Computer Engineering for Babies

Have any young ones around that you want to follow in your footsteps? It's never too early to start quizzing them on logic gates. According to its author, this book is perfect for you if you:

  • have a baby
  • are planning on having a baby
  • are interested in computer engineering
  • will be attending a baby shower in the next 1-6 months
  • have a friend that looks like they might have a baby
  • are planning to be interested in computer engineering
  • know a computer engineer that acts like a baby
  • skipped the first two days of CE150
  • are learning how to read

computer engineering for babies
I know what I’m getting my three month old niece for Christmas!

What was learning computer science like for you? We want to know! Shoot us a tweet @sparkfun, or let us know how you're celebrating Computer Science Education Week on Instagram, Facebook or LinkedIn.

Comments 1 comment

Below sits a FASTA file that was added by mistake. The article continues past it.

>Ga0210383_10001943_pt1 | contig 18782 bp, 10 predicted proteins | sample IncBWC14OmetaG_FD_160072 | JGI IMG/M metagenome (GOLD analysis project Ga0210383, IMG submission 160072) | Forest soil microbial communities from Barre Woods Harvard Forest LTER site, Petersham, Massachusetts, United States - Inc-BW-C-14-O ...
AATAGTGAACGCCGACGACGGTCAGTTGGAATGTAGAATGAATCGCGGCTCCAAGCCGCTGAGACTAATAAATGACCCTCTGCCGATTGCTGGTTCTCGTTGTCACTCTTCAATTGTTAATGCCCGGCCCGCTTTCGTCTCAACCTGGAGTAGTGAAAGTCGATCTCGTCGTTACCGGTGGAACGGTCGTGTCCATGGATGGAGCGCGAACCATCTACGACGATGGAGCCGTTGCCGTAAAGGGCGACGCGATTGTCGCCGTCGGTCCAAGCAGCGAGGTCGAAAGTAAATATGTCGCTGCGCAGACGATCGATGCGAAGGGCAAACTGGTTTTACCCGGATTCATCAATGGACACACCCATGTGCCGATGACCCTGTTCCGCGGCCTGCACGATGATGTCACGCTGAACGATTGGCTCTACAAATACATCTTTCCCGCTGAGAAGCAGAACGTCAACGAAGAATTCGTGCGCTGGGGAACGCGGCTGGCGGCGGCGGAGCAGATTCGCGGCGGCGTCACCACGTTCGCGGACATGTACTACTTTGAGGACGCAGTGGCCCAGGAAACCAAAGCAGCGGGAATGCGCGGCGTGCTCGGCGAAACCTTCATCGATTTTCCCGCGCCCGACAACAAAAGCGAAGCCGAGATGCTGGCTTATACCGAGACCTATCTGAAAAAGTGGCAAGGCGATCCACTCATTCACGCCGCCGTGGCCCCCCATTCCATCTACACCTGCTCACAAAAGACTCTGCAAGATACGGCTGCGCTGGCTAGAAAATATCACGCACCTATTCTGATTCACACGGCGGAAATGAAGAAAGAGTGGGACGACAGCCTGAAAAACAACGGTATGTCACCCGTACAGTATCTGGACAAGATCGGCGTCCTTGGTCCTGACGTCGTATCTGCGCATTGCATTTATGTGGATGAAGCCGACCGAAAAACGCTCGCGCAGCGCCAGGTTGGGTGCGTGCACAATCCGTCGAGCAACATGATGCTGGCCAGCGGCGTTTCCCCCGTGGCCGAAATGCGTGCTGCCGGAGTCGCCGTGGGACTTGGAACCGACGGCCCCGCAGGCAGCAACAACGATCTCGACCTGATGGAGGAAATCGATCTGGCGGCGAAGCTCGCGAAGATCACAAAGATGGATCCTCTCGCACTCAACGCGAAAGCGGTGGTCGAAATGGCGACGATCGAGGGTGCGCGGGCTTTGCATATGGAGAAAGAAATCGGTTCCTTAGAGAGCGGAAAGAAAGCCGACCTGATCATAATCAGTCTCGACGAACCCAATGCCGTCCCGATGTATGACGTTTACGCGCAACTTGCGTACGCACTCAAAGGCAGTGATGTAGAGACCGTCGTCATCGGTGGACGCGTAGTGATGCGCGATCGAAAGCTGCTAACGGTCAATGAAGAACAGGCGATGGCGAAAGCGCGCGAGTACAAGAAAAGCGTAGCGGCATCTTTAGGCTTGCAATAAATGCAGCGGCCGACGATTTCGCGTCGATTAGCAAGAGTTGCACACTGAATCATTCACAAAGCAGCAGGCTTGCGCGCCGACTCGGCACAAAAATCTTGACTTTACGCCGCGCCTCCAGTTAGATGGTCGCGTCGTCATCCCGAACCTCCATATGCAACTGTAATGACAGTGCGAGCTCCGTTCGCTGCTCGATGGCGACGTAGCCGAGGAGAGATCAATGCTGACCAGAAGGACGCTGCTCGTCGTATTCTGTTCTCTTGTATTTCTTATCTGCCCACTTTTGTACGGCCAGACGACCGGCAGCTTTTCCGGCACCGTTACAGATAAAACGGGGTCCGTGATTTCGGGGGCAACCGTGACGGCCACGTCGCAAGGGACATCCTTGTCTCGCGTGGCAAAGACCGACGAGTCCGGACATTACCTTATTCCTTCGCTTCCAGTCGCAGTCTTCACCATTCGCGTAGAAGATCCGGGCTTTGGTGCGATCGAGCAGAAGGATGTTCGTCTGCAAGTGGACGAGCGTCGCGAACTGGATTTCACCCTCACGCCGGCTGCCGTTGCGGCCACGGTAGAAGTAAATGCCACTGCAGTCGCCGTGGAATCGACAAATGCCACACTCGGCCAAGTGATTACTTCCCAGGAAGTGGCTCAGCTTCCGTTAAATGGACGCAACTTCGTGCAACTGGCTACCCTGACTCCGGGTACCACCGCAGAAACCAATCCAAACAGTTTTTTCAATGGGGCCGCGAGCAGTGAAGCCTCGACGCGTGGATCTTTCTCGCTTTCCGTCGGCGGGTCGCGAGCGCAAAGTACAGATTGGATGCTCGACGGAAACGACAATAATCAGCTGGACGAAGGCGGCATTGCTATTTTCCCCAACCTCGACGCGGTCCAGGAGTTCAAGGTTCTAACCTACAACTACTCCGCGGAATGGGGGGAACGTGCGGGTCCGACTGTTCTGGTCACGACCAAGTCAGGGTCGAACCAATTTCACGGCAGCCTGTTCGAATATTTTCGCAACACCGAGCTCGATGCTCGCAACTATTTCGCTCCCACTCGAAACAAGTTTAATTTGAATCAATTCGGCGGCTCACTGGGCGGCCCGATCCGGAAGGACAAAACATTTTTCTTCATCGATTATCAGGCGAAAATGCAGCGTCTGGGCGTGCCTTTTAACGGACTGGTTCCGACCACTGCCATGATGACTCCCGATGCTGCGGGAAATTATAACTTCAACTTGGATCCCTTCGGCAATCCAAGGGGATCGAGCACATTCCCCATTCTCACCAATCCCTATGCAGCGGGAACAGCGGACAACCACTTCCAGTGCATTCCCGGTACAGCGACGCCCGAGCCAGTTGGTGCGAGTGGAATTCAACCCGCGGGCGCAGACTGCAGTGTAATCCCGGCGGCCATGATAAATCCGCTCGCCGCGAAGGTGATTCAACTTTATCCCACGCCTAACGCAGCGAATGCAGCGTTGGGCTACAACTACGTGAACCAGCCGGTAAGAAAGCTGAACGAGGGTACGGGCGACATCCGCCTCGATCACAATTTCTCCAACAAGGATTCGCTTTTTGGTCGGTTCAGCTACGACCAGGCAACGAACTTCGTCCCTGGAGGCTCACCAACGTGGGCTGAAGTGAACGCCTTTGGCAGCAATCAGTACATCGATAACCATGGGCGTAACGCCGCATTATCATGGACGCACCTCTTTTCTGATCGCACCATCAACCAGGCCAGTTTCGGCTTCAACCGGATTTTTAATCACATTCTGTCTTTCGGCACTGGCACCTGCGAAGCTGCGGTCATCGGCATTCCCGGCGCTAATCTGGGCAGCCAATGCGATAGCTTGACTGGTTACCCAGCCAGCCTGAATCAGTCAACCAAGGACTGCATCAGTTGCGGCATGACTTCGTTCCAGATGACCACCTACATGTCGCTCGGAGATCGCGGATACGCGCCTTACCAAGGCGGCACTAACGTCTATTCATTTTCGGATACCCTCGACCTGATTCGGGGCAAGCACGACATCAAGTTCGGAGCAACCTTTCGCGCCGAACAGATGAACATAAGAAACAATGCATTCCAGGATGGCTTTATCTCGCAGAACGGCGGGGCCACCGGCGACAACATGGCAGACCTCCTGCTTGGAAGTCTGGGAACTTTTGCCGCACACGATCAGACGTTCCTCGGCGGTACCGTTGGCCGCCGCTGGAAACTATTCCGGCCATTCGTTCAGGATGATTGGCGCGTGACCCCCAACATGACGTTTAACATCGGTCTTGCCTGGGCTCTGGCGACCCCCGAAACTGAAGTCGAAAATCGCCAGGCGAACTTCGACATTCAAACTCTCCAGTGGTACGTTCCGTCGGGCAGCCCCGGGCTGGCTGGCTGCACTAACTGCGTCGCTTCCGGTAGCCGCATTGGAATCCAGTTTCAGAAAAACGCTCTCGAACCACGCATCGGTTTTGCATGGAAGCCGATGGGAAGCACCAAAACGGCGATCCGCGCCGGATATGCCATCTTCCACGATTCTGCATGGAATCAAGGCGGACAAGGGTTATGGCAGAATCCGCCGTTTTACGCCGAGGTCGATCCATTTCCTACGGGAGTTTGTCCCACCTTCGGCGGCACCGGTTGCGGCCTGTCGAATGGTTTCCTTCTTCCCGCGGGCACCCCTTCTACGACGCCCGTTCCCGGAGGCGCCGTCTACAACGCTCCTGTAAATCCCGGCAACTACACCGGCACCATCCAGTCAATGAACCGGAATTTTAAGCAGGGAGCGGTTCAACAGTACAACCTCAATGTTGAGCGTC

• Member #134773 / about a year ago / 1

    I like to say that I've been "doing" computers since a few weeks after Neil Armstrong took his "one small step". I started volunteering in my high school's "Data Processing Center", doing things like running attendance reports. I got my first experience programming as a Senior when I had the opportunity to take a class in what was then called "Computer Math". I've been known to say that my first experience "programming" was plugging wires into a wiring board, but that that isn't entirely accurate as my first experience was unplugging wires so I could re-use the wiring board!

    You mentioned Python. As someone who's been programming over half a century, I'll say this: although it seems easier to use for the "beginner", based on my experience it is FAR more error-prone than something like C/C++ for large programs. The latter's "protection" is well worth the added "complexity" of having to declare variables and types.

    FWIW, I'm currently "taking a break" from working on a small project with an Adafruit QT Py - SAMD21. Hopefully I'll find the time to complete it in the next day or two.